With the wider region now home to some of the best breweries around, and top-notch ale flourishing in pubs, restaurants and shops throughout the city, Birmingham Beer Bash director David Shipman serves up his guide to the best ale havens to visit in Brum.
Pubs with plenty of beer options
A personal favourite is the Craven Arms, which has gone from strength to strength since it reopened under new ownership and new management. It’s a traditional looking pub, with a good range of cask ales and an increasing amount of really good keg and bottled beers too.
The Wellington has for a long time had one of the largest selections of cask ales in Birmingham; the Post Office Vaults has a sound cask ale and cider selection but a massive range of bottles; and the gorgeous Bartons Arms is great – particularly for its range of Oakham beers and authentic Thai food. To the south of the centre there’s the Anchor, which also has a lot of variety.
Less traditional but offering really interesting beer selections you of course have Brewdog, and the new Pure Bar & Kitchen too. These are just some highlights from the centre of the city. Obviously Birmingham covers a much larger area, and there are loads of good pubs dotted around.
Craven Arms, Upper Gough Street, B1 1JG
The Wellington, 37 Bennett’s Hill, B2 5SN (0121 200 3115)
Post Office Vaults, 84 New St, B2 4BA (0121 643 7354)
Bartons Arms, 144 High St, Aston, B6 4UP (0121 333 5988)
Anchor Inn, 308 Bradford St, B5 6ET (0121 622 4516)
Brewdog, 81-87 John Bright St, B1 1BL (0121 616 1339)
Pure Bar & Kitchen, 30 Waterloo St, B2 5TJ (0121 237 5666)
Breweries in and around Birmingham
For such a big city Birmingham itself still seems to be have a relatively small number of breweries, though the wider area has seen a few new developments in recent years. As an amateur-turning-occasional-cuckoo-brewer it is also interesting to visit other breweries of all shapes and sizes, and Birmingham and the Black Country certainly have them all. From the tiny Fownes Brewery at the back of a pub to the sprawling Banks’s in Wolverhampton, there’s certainly some variety.
Fownes Brewery, 25 Clarence St, Dudley, West Midlands, DY3 1UL (contact)
Sarah Hughes Brewery, Beacon Hotel, 129 Bilston Street, Sedgley, Dudley, DY3 1JE (01902 883381)
Banks’s Brewery, Brewery Road, Wolverhampton, WV1 4JT (01902 329 653)
Restaurants that excel with their beer offerings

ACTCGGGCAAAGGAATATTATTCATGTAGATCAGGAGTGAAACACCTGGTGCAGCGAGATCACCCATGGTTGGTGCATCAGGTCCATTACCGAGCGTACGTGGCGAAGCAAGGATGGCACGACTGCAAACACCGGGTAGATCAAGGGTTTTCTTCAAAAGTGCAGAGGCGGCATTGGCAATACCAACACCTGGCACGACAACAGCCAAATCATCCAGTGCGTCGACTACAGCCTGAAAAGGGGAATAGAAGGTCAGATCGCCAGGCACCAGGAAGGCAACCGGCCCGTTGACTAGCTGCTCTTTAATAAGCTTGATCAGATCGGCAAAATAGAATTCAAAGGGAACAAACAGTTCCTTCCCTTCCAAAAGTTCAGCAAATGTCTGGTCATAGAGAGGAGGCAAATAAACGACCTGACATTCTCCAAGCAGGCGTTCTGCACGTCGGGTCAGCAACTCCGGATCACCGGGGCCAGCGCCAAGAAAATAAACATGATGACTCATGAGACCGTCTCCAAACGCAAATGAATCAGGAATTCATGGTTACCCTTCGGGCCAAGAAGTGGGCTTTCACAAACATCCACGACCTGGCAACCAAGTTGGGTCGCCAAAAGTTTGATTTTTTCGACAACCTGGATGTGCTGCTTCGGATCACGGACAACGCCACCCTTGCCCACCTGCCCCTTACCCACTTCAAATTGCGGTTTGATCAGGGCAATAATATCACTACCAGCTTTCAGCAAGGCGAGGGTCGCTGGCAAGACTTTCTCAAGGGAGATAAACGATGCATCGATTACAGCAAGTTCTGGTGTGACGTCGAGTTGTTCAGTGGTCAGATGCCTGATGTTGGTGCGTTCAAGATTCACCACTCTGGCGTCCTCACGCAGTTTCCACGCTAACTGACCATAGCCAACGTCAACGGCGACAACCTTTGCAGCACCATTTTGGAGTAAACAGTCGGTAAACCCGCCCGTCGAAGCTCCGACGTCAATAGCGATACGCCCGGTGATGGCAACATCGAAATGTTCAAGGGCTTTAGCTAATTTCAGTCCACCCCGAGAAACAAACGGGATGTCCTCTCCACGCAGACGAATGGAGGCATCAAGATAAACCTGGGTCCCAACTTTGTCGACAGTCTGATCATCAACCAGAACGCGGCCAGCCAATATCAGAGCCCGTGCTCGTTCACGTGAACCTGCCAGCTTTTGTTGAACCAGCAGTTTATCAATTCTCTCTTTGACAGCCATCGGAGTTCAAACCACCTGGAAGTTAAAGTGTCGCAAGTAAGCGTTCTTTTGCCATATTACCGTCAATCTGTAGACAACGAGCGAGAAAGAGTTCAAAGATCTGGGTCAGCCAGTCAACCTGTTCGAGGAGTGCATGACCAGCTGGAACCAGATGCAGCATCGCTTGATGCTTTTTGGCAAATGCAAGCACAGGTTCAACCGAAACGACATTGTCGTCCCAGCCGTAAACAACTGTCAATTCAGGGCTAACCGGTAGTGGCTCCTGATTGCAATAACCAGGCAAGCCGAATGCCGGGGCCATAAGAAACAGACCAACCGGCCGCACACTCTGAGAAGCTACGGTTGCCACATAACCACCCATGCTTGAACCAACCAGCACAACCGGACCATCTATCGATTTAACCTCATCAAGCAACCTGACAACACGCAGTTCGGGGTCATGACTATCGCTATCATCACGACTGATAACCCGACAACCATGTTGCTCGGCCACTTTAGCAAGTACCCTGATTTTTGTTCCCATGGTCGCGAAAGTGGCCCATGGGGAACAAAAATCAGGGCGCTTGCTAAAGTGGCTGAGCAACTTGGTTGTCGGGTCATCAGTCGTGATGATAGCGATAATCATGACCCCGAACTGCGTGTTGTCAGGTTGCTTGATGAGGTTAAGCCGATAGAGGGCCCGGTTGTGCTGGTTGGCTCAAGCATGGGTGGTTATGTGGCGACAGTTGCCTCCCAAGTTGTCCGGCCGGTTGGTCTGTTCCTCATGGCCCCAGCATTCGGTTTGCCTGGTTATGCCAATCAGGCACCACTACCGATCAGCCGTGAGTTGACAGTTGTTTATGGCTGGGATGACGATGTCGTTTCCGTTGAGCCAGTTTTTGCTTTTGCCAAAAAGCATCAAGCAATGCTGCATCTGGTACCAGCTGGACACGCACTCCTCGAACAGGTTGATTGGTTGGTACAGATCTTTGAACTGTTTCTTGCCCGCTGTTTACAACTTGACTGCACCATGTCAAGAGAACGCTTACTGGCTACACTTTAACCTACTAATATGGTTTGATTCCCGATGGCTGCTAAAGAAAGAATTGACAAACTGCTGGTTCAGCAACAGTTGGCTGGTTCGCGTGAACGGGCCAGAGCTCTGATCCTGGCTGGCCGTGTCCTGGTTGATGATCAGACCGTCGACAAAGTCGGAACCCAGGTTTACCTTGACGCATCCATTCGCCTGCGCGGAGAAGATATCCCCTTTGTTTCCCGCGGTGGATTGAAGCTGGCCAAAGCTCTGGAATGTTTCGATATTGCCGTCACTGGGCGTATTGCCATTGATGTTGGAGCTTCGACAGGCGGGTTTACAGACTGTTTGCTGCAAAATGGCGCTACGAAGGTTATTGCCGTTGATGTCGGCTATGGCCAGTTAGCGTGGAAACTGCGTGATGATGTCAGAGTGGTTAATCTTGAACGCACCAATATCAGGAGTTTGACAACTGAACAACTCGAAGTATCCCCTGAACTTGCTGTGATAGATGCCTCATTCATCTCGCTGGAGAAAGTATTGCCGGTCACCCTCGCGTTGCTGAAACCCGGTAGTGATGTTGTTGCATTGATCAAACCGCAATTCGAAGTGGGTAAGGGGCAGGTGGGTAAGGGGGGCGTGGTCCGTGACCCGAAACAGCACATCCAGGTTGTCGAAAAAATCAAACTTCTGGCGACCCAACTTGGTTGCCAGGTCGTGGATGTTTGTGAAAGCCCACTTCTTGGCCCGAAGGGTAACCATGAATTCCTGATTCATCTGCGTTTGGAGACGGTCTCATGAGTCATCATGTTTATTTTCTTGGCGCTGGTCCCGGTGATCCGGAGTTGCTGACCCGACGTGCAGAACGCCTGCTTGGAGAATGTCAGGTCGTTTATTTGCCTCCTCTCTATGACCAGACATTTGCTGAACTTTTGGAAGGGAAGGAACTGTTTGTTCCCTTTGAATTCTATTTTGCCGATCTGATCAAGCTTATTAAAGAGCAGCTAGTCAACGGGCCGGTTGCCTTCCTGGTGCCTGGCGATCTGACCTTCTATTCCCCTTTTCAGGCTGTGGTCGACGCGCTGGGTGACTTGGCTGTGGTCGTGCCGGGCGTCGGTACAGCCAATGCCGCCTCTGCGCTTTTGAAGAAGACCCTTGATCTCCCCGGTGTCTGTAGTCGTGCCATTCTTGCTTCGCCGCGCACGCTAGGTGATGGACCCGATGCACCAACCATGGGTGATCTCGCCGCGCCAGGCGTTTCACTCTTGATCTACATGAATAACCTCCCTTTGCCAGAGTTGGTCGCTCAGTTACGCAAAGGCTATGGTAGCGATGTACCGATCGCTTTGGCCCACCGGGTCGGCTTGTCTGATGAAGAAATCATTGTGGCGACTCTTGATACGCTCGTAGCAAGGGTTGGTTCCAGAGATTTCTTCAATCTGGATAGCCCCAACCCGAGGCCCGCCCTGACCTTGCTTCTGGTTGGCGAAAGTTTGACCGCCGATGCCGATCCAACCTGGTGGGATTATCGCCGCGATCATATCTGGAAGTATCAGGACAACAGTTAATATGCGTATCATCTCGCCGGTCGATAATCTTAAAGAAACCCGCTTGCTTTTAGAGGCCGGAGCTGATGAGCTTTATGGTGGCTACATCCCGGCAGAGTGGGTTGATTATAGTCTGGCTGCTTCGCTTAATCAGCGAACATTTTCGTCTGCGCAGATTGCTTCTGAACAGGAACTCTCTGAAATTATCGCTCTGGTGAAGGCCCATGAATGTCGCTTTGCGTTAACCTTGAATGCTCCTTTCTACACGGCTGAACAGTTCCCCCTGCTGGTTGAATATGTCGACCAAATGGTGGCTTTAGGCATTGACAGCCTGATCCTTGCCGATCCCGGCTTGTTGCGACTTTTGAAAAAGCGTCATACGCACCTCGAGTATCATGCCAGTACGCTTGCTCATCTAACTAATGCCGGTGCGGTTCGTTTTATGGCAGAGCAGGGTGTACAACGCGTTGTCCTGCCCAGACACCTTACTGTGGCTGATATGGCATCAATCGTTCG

To be fair, I think this is an area where Birmingham is only just starting to wake up to the possibilities of beer and food. But there are some great restaurants around and beer is starting to feature more. Local chefs are starting to get interested in the possibilities around matching beer with their food – we featured two of them at last year’s Beer Bash, with chefs from both Carters and Simpsons providing five-course meals matched with a selection of beers. This is an area that is only going to get better and better in Birmingham.
Carters, 2c Wake Green Road, Moseley, B13 9EZ (0121 449 8885)
Simpsons, 20 Highfield Rd, Edgbaston, B15 3DU (0121 454 3434)
Shops with the best range of beers
To the south of the city people are spoilt with the twin delights of Cotteridge Wines and Stirchley Wines & Spirits within a mile or so of each other on the Pershore Road. Both have built up a huge following for their great beer ranges. One or two city centre shops are beginning to build up ranges of beer, but for a serious dent in your wallet restocking the beer cupboard it’s Cotteridge and Stirchley you’ll probably want to head to.
Cotteridge Wines, 1825 Pershore Rd, Cotteridge, B30 3DN (0121 458 2839)
Stirchley Wines & Spirits, 1535-1537 Pershore Rd, Birmingham, West Midlands B30 2JH (0121 459 9936)
Essential Birmingham beer events
Obviously there’s the annual Birmingham Beer Bash and CAMRA-run Birmingham Beer and Cider Festival in October. There are a few other events around the city where beer is starting to make an appearance, not least because we’re hoping to be popping up with a bar of our own, so watch out for the Beer Bash bar at more events soon!
A number of pubs have great beer festivals from time to time too. Some of those mentioned above, particularly the Craven Arms, Bartons Arms and Anchor all have festivals at points through the year which are well worth seeking out.
24 hours in Birmingham for beer lovers
I’m biased of course, but if I wasn’t already involved in it I’d certainly want to head to the Birmingham Beer Bash on Saturday afternoon, staying on for the evening session to take part in the beer and food matched dinner. Then to round it off I’d head into the centre of town for some nightcaps at Brewdog.